The article reads, ... Pence simply refused to answer George Stephanopoulos directly when asked whether the law would allow florists to refuse to offer their services for gay weddings. ... It's entirely possible that Pence actually doesn't know. That's what's awkward about an RFRA.
Well, not really. It's actually very clear: the law does not allow anyone to discriminate. *If* someone discriminates in violation of an existing statute, and they challenge that statute under RFRA and their challenge is upheld, it is still incorrect to say that RFRA allowed the discrimination.
Realize what RFRA says: essentially, that we ask the Constitution whether the law violates the rights of the people.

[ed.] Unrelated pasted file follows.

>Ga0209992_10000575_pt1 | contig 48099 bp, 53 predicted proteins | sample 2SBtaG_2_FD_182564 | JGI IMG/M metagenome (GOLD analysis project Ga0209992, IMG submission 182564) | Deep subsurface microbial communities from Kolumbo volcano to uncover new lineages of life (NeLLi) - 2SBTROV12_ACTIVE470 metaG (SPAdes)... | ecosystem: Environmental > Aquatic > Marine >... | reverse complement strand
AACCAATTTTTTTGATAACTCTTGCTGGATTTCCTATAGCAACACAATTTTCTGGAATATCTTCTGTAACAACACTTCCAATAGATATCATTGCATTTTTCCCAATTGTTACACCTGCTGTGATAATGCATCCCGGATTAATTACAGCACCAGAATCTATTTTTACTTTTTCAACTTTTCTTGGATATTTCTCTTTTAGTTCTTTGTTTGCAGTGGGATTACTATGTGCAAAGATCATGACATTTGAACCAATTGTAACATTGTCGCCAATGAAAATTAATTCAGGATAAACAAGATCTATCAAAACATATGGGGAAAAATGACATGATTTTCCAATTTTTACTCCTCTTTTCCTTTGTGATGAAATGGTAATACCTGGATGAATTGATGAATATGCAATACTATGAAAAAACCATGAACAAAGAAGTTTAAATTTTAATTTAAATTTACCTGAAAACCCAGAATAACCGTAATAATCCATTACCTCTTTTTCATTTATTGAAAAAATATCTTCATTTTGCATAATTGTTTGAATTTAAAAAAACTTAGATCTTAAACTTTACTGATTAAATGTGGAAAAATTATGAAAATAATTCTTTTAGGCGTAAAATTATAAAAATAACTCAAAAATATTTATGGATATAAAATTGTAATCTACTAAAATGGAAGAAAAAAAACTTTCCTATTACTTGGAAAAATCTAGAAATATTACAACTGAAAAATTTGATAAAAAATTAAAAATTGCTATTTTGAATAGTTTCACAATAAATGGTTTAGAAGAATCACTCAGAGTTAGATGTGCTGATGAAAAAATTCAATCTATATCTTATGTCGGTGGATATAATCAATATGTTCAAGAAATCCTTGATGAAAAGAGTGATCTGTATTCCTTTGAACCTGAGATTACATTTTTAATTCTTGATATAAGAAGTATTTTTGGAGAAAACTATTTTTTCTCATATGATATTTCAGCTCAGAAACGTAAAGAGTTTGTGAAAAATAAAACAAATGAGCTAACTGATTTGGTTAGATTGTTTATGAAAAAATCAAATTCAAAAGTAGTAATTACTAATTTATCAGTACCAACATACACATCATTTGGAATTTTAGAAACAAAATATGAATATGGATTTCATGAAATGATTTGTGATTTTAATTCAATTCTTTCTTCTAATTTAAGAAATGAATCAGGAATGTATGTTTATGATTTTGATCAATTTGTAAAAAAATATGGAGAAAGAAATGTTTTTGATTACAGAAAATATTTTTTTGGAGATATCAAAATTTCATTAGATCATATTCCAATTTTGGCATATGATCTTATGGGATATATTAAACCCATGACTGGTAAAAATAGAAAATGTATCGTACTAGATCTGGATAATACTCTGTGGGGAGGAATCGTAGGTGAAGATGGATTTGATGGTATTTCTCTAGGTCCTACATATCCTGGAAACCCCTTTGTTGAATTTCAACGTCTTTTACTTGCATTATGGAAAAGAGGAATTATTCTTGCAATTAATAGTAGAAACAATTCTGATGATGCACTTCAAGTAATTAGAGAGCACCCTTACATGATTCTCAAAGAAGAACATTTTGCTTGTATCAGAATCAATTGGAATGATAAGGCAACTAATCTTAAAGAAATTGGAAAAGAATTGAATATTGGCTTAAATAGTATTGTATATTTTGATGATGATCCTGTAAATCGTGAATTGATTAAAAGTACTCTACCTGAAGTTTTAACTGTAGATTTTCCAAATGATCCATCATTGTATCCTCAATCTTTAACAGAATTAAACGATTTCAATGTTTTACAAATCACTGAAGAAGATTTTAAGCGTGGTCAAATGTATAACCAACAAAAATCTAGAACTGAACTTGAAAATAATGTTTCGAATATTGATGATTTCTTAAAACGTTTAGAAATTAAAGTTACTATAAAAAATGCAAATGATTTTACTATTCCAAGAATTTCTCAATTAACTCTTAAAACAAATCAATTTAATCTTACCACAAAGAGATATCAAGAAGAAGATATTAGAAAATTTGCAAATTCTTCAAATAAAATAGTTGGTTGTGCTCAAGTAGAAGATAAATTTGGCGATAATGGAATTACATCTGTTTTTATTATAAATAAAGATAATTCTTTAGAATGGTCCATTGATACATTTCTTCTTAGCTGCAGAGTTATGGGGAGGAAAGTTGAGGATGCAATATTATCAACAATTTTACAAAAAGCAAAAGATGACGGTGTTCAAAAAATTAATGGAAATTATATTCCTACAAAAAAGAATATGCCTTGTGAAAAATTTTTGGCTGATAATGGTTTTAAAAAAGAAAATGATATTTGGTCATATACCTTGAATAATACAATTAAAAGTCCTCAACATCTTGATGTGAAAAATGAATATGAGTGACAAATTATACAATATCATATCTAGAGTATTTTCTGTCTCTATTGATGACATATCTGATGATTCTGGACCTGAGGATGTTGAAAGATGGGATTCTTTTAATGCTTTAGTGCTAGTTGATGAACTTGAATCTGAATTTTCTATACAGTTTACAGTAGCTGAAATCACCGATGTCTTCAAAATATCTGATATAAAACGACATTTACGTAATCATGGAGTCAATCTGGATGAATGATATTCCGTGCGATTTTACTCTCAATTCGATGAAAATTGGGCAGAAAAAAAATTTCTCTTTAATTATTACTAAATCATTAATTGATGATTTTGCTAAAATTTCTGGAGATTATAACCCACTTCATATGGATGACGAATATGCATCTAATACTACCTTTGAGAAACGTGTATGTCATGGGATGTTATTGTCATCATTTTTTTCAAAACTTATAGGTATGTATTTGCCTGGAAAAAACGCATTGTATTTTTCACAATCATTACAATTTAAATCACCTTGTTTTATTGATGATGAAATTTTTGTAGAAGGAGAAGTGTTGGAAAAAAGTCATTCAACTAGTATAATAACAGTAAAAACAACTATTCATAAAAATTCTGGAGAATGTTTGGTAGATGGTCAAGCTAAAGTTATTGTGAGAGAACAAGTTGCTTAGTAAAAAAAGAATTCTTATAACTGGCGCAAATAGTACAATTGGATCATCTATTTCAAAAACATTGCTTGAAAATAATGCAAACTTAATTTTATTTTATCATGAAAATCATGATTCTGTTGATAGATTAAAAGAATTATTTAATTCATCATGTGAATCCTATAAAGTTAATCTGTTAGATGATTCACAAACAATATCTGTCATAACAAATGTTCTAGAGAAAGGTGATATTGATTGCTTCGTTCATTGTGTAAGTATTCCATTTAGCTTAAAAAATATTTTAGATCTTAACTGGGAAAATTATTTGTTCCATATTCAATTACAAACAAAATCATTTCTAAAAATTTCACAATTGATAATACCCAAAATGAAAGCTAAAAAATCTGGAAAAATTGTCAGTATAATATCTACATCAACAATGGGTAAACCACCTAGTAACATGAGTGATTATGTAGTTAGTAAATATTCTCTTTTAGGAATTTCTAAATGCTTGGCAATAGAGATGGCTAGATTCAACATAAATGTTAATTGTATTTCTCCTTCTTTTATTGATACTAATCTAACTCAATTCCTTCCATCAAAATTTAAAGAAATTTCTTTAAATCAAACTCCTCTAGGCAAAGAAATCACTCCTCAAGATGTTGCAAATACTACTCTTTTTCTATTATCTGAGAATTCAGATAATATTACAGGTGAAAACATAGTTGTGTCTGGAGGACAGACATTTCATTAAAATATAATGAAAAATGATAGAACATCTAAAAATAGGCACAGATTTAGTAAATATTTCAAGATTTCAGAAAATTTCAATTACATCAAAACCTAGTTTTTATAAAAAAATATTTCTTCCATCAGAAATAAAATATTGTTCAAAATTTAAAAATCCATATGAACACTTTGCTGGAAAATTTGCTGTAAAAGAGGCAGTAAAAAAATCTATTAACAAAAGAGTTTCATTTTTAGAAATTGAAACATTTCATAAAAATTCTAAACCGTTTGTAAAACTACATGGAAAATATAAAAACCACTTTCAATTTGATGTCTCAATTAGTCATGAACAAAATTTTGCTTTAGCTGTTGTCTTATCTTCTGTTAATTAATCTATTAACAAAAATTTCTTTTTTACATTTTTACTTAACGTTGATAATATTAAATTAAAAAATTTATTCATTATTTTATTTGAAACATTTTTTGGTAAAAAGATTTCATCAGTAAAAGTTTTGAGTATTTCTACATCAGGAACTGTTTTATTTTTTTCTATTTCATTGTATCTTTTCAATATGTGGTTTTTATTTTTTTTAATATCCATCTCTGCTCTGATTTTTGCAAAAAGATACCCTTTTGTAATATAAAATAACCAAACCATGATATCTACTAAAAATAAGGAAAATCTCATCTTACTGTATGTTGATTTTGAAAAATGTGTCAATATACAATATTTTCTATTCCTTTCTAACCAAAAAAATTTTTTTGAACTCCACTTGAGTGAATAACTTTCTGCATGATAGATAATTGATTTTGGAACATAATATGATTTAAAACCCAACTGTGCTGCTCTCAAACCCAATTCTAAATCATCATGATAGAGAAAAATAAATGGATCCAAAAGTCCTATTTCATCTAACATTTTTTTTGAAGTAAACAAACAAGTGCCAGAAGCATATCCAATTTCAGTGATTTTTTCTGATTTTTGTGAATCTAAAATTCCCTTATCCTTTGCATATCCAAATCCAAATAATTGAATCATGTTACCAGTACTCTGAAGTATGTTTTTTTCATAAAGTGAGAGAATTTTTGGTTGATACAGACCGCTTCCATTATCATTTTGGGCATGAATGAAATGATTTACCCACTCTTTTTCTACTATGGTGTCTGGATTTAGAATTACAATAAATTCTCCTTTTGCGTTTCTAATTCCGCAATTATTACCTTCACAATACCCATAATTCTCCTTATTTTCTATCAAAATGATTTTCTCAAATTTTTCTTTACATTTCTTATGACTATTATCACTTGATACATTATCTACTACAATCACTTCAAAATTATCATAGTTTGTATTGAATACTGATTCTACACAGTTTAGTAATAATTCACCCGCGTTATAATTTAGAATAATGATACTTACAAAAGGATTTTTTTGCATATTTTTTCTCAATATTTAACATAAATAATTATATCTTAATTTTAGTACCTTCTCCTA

Simply put: if a RFRA case ends up successfully challenging a law that prohibits discrimination it is the Constitution, and not RFRA, that is allowing the discrimination.
If somebody claims the right to ignore a law or government regulation due to religious beliefs, then the state is put in the position of having to prove that the law is in the state's interest and is the least restrictive means of doing so.
Which every level of government should always have to do in defending a law that substantially burden's anyone's exercise of their fundamental civil rights (of which religious liberty is, clearly, one).
Therefore the courts would actually be deciding on a case-by-case basis what it actually means.
Yes, but this is the Court's fault, not RFRA or its supporters, because jurisprudence on discrimination -- especially when you throw in the bizarre and unconstitutional nonsense that is substantive due process -- is a muddled mess.